Dr. Neeharika S. Makani spoke at the event, and she informed participants before she spoke with stats regarding the likelihood of breast cancer, causes of breast cancer, and factors that lower one’s chances of breast cancer.

According to Dr.Makani, people are more susceptible to breast cancer if they consume trans or saturated fats, processed meats, habitually drink alcohol or smoke, fail to exercise regularly, experience high stress, or don’t sleep enough.

Family history also increases the likelihood of breast cancer, but Dr. Makani explains that this contributes to a common misconception about breast cancer. 

“We know that only 5-10 percent of breast cancers run in [the] family and that [the] majority of patients with breast cancer do not have any family history of cancer,” said Dr. Makani. 

A Doctor’s Advice

Dr. Makani also had a model of three breasts: one example of a cancer-free breast, one with a noncancerous lump, and one with a cancerous lump. She demonstrated how to correctly do a breast exam and encouraged people to familiarize themselves with the nuances of the test.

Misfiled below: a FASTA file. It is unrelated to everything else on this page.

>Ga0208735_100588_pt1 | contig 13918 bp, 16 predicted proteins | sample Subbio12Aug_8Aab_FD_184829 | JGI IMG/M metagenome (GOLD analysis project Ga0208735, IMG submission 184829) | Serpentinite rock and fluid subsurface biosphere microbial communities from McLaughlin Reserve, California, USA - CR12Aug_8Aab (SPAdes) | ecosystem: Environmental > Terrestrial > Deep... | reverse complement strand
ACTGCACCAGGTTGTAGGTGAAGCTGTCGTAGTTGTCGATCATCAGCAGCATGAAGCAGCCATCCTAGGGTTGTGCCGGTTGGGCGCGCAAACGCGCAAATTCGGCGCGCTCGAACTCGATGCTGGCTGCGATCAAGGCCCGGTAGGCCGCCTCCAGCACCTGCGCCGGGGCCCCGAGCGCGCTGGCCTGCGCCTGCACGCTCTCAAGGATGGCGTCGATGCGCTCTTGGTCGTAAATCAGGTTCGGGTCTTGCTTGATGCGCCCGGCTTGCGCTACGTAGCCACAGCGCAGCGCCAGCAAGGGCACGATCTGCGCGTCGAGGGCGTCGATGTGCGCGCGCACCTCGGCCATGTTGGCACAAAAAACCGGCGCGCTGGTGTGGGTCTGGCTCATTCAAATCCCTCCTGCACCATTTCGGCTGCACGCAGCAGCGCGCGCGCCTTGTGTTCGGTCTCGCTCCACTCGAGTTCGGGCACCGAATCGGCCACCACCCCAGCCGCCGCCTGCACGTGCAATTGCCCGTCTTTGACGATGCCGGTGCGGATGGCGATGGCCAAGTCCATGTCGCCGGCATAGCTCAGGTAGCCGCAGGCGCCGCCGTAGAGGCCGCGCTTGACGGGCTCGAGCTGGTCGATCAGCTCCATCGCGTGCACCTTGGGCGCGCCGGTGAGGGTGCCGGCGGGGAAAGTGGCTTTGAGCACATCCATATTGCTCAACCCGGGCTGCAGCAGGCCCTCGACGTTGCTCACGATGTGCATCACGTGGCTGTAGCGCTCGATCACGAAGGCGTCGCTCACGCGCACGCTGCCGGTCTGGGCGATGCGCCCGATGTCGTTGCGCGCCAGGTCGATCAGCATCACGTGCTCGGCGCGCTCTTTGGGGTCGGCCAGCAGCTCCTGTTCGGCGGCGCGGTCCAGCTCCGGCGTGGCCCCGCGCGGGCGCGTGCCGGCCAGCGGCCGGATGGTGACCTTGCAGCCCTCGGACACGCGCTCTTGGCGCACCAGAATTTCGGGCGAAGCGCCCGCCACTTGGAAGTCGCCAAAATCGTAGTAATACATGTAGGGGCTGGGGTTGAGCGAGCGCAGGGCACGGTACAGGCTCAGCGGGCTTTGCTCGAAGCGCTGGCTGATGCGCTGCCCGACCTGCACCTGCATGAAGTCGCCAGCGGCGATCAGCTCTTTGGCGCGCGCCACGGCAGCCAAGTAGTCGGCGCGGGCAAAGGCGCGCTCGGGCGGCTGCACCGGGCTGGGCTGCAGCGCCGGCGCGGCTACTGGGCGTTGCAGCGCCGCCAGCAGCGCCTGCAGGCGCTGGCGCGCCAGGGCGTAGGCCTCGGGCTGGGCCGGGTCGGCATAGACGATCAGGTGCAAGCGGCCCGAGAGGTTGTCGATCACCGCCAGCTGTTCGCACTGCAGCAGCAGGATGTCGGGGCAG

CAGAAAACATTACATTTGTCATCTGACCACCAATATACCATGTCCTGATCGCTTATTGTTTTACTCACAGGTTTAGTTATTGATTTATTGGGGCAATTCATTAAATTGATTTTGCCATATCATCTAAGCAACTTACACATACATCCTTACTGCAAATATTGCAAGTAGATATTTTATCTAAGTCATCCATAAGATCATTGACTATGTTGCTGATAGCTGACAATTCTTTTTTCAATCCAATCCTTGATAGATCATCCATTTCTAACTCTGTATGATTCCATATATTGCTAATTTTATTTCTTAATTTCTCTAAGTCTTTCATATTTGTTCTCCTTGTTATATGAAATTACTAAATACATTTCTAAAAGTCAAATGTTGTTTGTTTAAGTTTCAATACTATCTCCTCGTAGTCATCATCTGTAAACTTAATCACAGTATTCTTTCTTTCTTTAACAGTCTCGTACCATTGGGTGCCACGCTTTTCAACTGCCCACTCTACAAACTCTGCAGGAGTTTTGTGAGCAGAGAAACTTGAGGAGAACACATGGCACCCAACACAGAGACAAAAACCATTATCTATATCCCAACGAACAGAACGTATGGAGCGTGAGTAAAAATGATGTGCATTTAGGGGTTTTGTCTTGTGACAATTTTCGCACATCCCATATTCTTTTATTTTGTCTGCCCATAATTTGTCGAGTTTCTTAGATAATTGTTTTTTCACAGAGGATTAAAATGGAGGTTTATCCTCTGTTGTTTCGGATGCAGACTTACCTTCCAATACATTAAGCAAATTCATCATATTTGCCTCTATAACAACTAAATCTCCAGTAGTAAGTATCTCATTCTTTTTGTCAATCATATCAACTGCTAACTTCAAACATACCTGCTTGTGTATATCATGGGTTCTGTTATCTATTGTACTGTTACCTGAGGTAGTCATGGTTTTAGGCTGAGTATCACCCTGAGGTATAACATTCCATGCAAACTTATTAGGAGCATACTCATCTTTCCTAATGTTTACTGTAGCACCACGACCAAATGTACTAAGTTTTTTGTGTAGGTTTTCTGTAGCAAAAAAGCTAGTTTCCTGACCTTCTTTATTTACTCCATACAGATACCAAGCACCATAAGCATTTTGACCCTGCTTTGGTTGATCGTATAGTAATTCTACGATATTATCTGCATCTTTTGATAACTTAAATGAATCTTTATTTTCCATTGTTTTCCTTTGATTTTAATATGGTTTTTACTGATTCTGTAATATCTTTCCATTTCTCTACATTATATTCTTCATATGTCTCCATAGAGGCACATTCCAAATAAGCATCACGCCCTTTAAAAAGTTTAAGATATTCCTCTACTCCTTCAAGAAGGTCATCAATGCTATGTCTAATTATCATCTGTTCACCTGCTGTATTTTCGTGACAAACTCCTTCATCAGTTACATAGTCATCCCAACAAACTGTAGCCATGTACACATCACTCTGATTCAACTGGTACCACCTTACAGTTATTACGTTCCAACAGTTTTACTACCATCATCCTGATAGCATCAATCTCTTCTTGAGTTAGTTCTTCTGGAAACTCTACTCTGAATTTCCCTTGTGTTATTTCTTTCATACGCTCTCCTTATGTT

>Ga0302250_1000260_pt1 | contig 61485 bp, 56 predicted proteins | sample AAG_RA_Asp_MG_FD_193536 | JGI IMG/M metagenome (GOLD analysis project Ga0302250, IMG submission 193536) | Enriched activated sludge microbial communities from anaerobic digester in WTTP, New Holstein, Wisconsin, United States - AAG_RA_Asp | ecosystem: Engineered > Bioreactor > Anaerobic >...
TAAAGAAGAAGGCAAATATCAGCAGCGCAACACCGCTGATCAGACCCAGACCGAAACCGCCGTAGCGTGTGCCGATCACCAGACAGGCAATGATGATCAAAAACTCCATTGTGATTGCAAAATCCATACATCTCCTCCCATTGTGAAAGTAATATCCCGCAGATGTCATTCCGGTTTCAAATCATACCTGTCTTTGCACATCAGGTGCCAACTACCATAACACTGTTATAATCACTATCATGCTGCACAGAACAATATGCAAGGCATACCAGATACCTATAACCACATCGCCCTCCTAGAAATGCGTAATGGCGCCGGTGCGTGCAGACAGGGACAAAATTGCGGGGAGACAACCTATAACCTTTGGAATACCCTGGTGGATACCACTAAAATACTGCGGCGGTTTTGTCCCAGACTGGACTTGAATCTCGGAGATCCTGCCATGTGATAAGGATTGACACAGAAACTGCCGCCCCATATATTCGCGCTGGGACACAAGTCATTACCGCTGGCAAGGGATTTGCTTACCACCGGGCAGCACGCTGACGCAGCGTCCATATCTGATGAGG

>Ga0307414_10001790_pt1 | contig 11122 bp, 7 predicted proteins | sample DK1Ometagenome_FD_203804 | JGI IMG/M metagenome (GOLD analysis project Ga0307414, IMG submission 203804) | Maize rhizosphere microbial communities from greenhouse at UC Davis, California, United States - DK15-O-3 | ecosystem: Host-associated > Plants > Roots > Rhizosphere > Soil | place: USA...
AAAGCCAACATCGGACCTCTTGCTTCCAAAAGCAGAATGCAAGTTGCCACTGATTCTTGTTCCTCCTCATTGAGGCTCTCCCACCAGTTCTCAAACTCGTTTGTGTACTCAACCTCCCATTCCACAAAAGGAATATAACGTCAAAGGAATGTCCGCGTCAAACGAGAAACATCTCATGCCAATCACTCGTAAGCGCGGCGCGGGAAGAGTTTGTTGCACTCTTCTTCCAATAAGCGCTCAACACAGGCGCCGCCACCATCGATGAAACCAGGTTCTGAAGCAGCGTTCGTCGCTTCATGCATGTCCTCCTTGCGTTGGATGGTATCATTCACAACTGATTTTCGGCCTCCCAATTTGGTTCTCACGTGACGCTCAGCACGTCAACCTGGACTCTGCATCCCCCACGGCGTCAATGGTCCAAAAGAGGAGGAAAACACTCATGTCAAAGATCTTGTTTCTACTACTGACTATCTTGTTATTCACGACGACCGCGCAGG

At Mac ‘n Z’s, attendees were given information about breast cancer and how students can be proactive.

Wednesday, Oct. 9 was Zumba with the Zetas, and Thursday, Oct. 10, 2019 was the Lip Sync Battle, in which organizations could pay to participate. The groups that participated in the battle lip synced to 80’s songs. Pi Kappa Phi danced along to a mashup of multiple songs, one of the songs being “You’re the One That I Want”. At one point, “Sandy” puts her foot on “Danny’s” chest and sings “You better shape up” as the  other guys snapped along.

 Another group did a passionate recreation of the final dance scene in Dirty Dancing. The faux-Patrick Swayze jumped off the stage into the center aisle, and encouraged “Baby” to do the iconic leap into his arms.

At the lip sync battle, participants could write notes to breast cancer patients, and organizations could participate in “penny wars.” The organization who donates the most gets points. Organizations collect these points throughout the week, and the group with the most points wins the week overall. This year it was Lambda Chi Alpha.